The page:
Leo Morris: Indiana, home of good music

When I was a newbie reporter at the Wabash Plain Dealer, I started hearing about a young woman named Brenda Webb, just a few years out of high school and beginning to make a name for herself as a country singer.

Since she was the younger sister of superstar Loretta Lynn, it was the consensus that Brenda just might make it.

And so she did. She grew up to become Crystal Gayle, who had more than a few No. 1 country hits.

Later, after I had moved on to the Michigan City News-Dispatch, I began a series of annual pilgrimages to Bill Monroe’s bluegrass festival in Bean Blossom, just outside Nashville in Brown County. Like Gayle, a Kentucky transplant, Monroe had lived in northwest Indiana while perfecting the new form of music called bluegrass.

How many other states can boast of being home to the creator of a whole new genre of music?

In Wabash, I still listened to LPs, along with AM radio my first source of music. My collection grew as my tastes changed.

For example, in my last days in the Army, my crowd (a disreputable bunch at Fort Hood, Texas) listened to a lot Led Zeppelin, Jefferson Airplane and Janis Joplin. Out of the Army and back in Fort Wayne, I ran with a gentler crowd (i.e., including women), so I heard a lot of James Taylor, Carole King and Cat Stevens.

By the time I got to Wabash, I had discovered cassettes, which made hearing a lot of diverse music while driving one of life’s joys — the lack of inventive album covers to turn into wall coverings being a major drawback. My musical tastes expanded to include the big band and jazz, a smattering of salsa, a little country (thank you, Brenda).

At some point in Michigan City, I discovered CDs and I listened to, well, practically all of it. I mostly avoided rap (not musical enough), and a little bit of opera went a long way (much too musical), but I liked some of everything in between. You might find me listening to Muddy Waters’ great “Hard Again” blues album one day, Dvorak’s “New World Symphony” the next.

These days, I praise the virtues of Alexa, the voice of Amazon’s Echo smart speakers. If you are also an Amazon Prime member, you have access to a couple of million songs, and Alexa can call up whatever music you’re in the mood for.

You can say, “Alexa, play the hits of (pick a year),” and suddenly, you will be transported back to high school. You can ask her to shuffle Leonard Cohen songs or even to play a Leonard Cohen station, which will deliver Cohen and also artists like him. You can ask her to play a favorite song, such as Glenn Campbell’s heartbreaking “I’m Not Gonna Miss Her,” then say, “Alexa, play more like this.” The other day, I was thumbing through a book of beat poems and asked Alexa to play a bebop station for my mood music.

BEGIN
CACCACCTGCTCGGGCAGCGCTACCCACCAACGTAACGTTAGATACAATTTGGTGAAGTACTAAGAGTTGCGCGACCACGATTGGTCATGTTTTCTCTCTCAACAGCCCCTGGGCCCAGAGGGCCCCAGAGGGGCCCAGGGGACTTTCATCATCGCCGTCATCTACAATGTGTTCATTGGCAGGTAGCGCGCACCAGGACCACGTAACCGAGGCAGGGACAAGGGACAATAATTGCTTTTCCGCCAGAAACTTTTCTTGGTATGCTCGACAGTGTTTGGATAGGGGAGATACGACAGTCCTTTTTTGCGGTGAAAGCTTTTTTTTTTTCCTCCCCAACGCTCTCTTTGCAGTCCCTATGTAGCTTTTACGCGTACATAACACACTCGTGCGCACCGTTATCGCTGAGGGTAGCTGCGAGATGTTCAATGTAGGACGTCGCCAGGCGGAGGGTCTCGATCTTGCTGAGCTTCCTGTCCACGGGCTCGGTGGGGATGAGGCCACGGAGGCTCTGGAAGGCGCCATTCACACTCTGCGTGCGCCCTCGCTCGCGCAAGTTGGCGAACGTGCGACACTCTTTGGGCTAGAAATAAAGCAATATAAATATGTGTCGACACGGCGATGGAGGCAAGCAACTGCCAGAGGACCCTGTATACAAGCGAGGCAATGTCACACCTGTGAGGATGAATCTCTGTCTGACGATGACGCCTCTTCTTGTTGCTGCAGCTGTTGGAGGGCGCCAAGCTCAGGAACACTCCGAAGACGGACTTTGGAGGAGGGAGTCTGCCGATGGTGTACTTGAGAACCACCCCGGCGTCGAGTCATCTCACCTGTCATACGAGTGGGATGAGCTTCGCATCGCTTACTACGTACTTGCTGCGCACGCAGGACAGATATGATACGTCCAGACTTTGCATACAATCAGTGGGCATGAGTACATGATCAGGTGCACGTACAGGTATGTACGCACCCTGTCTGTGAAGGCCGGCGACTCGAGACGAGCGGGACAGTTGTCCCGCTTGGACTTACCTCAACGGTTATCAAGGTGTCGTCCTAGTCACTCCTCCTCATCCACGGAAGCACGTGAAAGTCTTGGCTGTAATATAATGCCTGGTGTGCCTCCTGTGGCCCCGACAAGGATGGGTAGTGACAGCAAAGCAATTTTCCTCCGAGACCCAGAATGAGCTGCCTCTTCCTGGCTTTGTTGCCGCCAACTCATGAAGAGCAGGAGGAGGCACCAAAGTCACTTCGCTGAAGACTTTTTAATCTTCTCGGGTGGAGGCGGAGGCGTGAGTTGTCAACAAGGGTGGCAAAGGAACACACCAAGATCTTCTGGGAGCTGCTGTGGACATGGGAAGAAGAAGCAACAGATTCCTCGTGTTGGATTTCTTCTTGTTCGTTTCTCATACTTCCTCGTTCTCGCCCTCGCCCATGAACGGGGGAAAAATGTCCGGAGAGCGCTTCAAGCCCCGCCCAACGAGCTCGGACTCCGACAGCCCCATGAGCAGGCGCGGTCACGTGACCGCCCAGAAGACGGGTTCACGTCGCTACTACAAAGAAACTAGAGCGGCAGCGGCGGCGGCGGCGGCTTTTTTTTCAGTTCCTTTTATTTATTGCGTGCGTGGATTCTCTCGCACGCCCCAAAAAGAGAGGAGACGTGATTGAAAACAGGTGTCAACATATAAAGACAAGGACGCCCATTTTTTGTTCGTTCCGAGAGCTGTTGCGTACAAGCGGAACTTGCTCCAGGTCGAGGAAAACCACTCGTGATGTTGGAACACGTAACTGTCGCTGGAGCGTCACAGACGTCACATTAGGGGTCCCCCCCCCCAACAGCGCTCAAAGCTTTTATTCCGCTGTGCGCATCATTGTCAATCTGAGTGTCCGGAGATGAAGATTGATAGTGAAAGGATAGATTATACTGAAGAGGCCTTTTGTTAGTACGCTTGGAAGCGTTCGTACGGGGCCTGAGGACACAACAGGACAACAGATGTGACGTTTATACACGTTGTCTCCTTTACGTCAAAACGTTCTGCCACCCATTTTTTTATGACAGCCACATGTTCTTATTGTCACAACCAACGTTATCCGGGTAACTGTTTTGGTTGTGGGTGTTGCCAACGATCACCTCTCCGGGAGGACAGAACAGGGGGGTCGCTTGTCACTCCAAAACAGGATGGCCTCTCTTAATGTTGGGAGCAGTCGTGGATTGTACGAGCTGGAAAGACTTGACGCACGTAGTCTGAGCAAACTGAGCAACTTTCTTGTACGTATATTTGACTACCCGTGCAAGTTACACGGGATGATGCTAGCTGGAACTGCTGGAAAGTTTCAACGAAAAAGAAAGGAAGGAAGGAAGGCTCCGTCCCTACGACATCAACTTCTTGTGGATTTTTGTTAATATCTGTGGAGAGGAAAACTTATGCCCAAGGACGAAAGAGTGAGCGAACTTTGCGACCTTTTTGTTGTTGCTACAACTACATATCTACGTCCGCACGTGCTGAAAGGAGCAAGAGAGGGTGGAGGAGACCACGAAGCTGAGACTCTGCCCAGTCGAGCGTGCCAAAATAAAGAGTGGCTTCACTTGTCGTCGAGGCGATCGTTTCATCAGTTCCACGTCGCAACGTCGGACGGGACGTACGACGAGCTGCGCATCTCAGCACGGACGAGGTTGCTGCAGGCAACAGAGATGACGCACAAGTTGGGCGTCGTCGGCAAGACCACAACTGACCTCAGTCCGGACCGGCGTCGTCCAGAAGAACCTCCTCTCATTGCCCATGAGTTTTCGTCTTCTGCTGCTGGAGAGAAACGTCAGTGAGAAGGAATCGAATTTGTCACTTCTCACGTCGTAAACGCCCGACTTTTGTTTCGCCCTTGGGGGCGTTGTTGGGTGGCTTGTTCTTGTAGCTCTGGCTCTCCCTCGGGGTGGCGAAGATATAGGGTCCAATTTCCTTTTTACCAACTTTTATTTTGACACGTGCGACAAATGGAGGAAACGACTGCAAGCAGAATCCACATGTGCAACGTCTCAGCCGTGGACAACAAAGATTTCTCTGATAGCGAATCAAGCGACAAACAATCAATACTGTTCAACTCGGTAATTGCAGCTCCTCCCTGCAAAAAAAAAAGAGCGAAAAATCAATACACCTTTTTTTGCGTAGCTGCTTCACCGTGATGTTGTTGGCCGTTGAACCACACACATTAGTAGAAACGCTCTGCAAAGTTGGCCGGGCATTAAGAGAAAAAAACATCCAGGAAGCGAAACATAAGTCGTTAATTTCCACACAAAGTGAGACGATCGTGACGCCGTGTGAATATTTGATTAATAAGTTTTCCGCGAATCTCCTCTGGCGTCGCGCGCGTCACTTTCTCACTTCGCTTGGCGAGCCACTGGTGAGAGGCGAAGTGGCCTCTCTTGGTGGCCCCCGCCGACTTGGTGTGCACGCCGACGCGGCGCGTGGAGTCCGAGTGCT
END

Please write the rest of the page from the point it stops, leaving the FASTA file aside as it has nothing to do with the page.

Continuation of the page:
Through Alexa, I have lately been happily discovering the range of music from Indiana.

When most people think of musicians from this state, the list probably begins with Michael Jackson and ends with John Mellencamp. But there are so many more.

Wes Montgomery, one of the most influential guitarists of his time, whose improvisational licks influenced everybody from Jimi Hendrix to Pete Townsend. He died much too soon at 45 of a heart attack in 1968.

Hoagy Carmichael, whose songs such as “Stardust,” “Georgia on My Mind” and “Heart and Soul” have become classic standards and whose tunes are featured in so many of those old black and white movies.

Cole Porter, whose witty lyrics reinvented the American songbook for a modern era, often overlooked as a composer of equally sophisticated melodies.

Axl Rose of Guns N’ Roses, Mick Mars of Motley Crue and David Lee Roth of Van Halen, who put so much energy into rock that we almost didn’t realize it was a dying form.

Freddie Hubbard, an extraordinary jazz trumpeter; J.J. Johnson, groundbreaking trombone player; Joshua Bell, a child prodigy on violin who made his Carnegie Hall debut at just 17.

And on and on.

Indiana may not have the distinction of representing a specific genre, as Nashville does for country or Mississippi and Chicago do for blues or New Orleans does for Cajun and zydeco. But it has contributed much to this country’s musical landscape and helped crowd out the noise of the universe with much more structured and pleasing sounds.

Maybe not rap, maybe not opera, but a little bit of everything in between. However you choose to listen to it.

Leo Morris, columnist for Indiana Policy Review, is winner of the Hoosier State Press Association’s award for Best Editorial Writer. Morris, as opinion editor of the Fort Wayne News-Sentinel, was named a finalist in editorial writing by the Pulitzer Prize committee. Contact him at [email protected] Send comments to [email protected]